B. The king's bishop gives check.
5 W. The king's knight's pawn once move.
B. The pawn takes the pawn.
6 W. The king castles on his own side.
B. The pawn takes the rook's pawn and gives check.
7 W. The king at his rook's square.
B. The king's bishop at his third square.*
8 W. The king's pawn one move.
B. The queen's pawn two steps.
9 W. The king's pawn takes the bishop.
B. The king's knight takes the pawn.
10 W. The king's bishop at his queen's knight's
third square. B. The queen's bishop at his king's third square.
11 W. The queen's pawn one move.-f'
B. The king's rook's pawn one move.j
12 W. The queen's bishop at his king's bishop's
fourth square. B. The queen's bishop's pawn two steps.
* If, instead of playing this bishop at his third square, he had played it at his king's second square, you had won the game in a few moves, which appears by the first back-game.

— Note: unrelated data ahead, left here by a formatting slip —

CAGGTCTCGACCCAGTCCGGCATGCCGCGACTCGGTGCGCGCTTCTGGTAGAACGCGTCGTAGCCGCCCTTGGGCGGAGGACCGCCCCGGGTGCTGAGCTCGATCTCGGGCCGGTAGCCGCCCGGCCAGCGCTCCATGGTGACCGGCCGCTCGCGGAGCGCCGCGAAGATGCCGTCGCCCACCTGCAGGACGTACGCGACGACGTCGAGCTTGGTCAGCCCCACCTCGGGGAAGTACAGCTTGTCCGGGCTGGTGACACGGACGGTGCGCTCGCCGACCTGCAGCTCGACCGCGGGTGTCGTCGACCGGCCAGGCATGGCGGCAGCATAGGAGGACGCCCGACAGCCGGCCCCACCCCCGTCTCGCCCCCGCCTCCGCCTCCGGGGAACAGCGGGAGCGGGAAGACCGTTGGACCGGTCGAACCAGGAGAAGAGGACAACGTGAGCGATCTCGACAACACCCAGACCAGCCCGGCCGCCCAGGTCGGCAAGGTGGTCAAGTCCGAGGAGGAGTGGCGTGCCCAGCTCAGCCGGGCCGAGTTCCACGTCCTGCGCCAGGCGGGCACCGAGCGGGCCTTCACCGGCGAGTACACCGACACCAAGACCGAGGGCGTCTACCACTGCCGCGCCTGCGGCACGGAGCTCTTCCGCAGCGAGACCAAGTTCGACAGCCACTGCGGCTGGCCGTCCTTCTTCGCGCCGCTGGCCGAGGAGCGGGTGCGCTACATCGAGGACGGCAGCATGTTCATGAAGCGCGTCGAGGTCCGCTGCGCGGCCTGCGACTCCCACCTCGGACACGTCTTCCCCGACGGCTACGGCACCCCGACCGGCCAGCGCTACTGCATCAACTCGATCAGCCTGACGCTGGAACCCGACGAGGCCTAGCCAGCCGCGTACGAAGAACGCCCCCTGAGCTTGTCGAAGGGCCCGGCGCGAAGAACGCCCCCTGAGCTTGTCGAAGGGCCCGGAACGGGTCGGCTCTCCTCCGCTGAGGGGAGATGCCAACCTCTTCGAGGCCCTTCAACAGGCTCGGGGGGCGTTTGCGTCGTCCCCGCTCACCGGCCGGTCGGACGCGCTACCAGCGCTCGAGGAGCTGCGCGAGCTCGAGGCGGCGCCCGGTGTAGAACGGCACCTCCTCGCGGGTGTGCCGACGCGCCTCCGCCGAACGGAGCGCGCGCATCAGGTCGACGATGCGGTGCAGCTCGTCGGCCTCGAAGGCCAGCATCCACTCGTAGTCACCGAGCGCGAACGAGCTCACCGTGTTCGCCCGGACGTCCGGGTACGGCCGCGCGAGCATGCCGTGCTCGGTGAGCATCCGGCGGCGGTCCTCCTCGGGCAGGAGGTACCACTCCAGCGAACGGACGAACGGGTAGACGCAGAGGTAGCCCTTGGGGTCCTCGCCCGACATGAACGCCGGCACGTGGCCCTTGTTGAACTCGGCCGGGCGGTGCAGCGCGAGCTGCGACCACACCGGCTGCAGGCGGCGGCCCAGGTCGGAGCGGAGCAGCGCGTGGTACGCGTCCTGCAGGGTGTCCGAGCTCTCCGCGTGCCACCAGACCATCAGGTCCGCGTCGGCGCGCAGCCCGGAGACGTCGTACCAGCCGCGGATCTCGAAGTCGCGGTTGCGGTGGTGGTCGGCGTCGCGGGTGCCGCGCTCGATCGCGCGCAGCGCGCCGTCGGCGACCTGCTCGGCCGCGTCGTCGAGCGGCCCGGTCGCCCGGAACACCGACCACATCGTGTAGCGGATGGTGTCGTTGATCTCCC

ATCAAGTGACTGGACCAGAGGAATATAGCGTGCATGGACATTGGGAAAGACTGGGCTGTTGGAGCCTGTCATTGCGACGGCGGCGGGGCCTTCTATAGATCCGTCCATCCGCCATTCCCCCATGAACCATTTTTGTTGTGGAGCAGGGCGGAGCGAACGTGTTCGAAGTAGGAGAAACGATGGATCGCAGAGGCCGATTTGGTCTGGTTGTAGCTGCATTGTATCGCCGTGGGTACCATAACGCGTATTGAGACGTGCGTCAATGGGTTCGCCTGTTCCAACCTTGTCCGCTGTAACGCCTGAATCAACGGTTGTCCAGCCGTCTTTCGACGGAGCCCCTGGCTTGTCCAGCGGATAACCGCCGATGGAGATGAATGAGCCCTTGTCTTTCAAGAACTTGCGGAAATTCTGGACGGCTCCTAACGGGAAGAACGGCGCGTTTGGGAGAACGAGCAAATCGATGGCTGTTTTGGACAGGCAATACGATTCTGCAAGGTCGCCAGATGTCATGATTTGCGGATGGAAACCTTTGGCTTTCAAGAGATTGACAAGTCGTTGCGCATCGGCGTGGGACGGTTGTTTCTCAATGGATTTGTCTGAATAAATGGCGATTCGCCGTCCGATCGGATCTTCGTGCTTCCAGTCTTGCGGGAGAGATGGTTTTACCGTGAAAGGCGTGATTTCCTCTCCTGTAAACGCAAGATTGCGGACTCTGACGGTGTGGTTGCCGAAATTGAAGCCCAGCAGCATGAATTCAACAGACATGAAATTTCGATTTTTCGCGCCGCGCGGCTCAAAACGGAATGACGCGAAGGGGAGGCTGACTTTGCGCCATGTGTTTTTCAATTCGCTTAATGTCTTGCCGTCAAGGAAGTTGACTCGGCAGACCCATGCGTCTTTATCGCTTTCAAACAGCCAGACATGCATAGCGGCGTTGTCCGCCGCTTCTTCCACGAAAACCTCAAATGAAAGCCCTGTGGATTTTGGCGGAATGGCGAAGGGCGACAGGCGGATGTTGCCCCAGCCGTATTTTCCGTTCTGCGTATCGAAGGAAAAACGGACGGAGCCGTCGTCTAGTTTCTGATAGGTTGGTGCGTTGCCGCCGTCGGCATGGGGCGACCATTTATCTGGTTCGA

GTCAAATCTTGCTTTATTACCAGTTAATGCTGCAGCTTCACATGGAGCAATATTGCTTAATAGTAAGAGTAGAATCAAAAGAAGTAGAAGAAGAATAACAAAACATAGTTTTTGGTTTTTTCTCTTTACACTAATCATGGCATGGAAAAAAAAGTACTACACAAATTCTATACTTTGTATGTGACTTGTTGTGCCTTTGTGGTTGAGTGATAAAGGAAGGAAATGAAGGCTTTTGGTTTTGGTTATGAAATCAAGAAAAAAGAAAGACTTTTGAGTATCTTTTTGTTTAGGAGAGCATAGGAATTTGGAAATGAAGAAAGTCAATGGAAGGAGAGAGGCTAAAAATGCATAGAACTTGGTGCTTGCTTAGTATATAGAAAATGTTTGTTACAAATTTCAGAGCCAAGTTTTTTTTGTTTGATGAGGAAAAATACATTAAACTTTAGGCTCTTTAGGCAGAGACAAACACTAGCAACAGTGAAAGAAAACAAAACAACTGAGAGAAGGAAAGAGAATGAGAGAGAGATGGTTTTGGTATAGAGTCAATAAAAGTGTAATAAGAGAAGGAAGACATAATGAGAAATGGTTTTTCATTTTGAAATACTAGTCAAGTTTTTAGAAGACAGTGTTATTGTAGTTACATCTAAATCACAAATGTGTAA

f Without a sacrifice of this bishop he could not win the game; but, losing it for three pawns, he becomes your conqueror; which three pawns (provided he is not too hasty in pushing them forward, and that they are always well sustained by his pieces) will win the game in spite of your best defence.
$ If you had pushed this pawn two steps, you had given to his knight a free entry into your game, which would have lost it very soon. But, to make this more evident, see a second back-game from his eleventh move.
§ This move is of great consequence, because it prevents you from attacking his king's knight with your queen's bishop, which would have enabled you to separate his pawns by changing one of your rooks for one of his knights.